I’m a lucky woman. Truly privileged.
I am surrounded by men and boys who call themselves feminists. Who want to co-create a world where men and women have equal rights, possibilities, and personal FREEDOM.
Despite my husband’s best intentions, it definitely wasn’t quick and easy, and it surely didn’t happen without heated discussions. It took years for us both to (almost) break free from cultural stereo types. But we did it. Created a family where gender equality (almost) became a given. And now, it’s easy to forget that my family’s micro cosmos isn’t representative of the rest of the world. And that both locally and globally speaking, there’s still so so much change required for women to live under the same conditions as men.
I wonder if there isn’t still another reason why I “forget”, and this one is even scarier: Am I simply so used to some of these inequalities, that I don’t give them much thought? It seems, I just take it for granted that it is too scary for me to take a walk alone late at night. And I am not surprised, if a steering committee consists mostly of men. Also, it’s completely normal to me, that most of the sports broadcasts are showing male athletes.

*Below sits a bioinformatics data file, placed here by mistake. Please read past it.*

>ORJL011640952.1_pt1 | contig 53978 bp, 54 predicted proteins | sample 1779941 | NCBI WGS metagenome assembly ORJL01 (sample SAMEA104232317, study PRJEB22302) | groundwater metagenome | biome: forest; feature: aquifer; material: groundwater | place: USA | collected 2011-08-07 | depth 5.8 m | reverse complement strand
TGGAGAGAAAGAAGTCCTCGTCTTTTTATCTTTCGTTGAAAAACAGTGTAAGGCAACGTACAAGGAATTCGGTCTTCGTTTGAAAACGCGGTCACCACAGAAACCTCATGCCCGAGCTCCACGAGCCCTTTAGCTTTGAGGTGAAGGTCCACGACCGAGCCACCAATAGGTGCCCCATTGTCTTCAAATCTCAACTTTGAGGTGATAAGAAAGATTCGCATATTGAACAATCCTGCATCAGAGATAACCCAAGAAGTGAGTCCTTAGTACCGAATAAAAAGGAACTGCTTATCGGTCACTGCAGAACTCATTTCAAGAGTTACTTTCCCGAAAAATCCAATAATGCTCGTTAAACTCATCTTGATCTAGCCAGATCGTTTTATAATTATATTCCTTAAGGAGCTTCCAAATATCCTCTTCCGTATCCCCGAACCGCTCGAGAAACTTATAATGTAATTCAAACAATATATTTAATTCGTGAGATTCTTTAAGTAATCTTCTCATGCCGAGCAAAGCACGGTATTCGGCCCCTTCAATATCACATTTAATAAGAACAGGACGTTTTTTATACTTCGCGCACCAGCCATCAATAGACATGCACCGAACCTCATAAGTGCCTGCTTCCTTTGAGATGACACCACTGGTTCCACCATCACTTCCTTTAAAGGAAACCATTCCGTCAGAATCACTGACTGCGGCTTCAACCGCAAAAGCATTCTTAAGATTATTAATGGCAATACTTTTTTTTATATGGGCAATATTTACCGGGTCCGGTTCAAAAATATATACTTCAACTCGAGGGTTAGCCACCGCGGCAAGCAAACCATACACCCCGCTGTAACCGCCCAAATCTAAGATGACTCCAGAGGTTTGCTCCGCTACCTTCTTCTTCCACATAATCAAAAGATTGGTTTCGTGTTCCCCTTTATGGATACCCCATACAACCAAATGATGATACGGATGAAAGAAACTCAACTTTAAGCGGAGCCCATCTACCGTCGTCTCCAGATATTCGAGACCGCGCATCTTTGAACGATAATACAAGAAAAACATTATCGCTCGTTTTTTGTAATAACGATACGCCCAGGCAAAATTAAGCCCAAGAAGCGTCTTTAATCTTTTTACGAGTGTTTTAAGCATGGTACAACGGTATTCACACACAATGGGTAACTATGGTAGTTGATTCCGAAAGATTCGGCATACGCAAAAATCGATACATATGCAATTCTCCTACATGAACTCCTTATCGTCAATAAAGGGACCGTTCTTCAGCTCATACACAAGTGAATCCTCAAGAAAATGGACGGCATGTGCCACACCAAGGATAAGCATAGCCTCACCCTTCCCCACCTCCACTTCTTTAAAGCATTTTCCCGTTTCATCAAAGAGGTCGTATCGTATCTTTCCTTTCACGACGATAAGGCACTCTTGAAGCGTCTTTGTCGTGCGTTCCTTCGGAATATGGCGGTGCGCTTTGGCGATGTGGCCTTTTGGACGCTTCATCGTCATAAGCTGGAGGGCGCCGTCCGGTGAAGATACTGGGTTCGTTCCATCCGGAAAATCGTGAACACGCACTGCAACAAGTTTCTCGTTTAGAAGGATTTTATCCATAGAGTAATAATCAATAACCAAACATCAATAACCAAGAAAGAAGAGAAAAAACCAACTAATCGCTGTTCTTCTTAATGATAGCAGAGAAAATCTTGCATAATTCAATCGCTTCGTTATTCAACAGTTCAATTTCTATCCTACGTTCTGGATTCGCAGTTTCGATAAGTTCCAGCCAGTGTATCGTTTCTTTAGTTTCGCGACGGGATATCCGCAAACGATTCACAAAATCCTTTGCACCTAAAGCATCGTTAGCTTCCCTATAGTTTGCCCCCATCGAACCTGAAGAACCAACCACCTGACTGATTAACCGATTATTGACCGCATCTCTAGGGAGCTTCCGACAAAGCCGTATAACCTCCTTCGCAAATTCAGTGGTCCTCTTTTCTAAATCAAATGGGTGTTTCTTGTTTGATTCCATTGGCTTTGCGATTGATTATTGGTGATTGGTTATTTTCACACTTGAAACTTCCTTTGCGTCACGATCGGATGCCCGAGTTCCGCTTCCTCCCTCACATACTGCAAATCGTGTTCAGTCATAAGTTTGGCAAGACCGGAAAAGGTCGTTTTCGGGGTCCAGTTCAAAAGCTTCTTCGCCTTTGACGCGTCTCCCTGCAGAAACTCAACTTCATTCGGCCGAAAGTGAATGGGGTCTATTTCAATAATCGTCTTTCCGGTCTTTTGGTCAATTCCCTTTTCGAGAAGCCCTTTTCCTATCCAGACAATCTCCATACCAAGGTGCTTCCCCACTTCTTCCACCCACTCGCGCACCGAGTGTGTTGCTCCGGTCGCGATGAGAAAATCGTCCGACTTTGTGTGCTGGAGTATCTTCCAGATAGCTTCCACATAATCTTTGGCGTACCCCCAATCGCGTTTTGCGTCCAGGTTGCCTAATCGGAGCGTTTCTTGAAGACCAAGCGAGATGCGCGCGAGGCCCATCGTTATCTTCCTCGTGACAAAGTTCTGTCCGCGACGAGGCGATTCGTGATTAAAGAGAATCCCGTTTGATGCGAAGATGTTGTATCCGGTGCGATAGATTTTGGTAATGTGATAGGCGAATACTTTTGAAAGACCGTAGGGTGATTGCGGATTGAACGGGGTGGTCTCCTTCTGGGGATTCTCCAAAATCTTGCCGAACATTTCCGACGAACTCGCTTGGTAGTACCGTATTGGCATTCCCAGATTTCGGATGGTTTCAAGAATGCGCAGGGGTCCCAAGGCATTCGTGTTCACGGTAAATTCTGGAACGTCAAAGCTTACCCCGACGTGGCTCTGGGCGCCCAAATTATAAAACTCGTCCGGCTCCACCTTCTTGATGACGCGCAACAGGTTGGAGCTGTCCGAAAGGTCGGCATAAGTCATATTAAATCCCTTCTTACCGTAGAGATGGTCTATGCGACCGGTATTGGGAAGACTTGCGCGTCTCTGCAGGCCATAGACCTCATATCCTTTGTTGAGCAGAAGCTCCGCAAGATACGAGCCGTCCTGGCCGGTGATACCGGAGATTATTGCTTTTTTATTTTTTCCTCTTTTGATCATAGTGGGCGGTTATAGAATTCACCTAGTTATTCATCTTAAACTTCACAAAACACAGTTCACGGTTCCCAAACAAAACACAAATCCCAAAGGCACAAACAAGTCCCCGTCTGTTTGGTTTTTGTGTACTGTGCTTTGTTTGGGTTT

Even in my part of the world, it is part of our cultural heritage to expect more men in powerful positions, to expect men to be the main providers, to expect women to be the main care takers (of children and parents and homes), to be the ones who adapt to other people’s wishes. I tend to analyze things from an individual’s perspective. I am happy to have friends to remind me that we all also are part of a larger structure, and that in fact some of the choices I make are due to being part of that structure.
My deepest wish is for all people to live authentic lives in accordance to each individual’s desire. Regardless of gender, race, sexual orientation, or where we live.
This blog post is written in gratitude to all women and men who are striving to create a world where this is possible. It was prompted by actress Emma Watson’s speech at the UN the other day.* She was nervous. She was brave. She met the challenge and called for change. For equality. For men to be feminists. She has all my respect!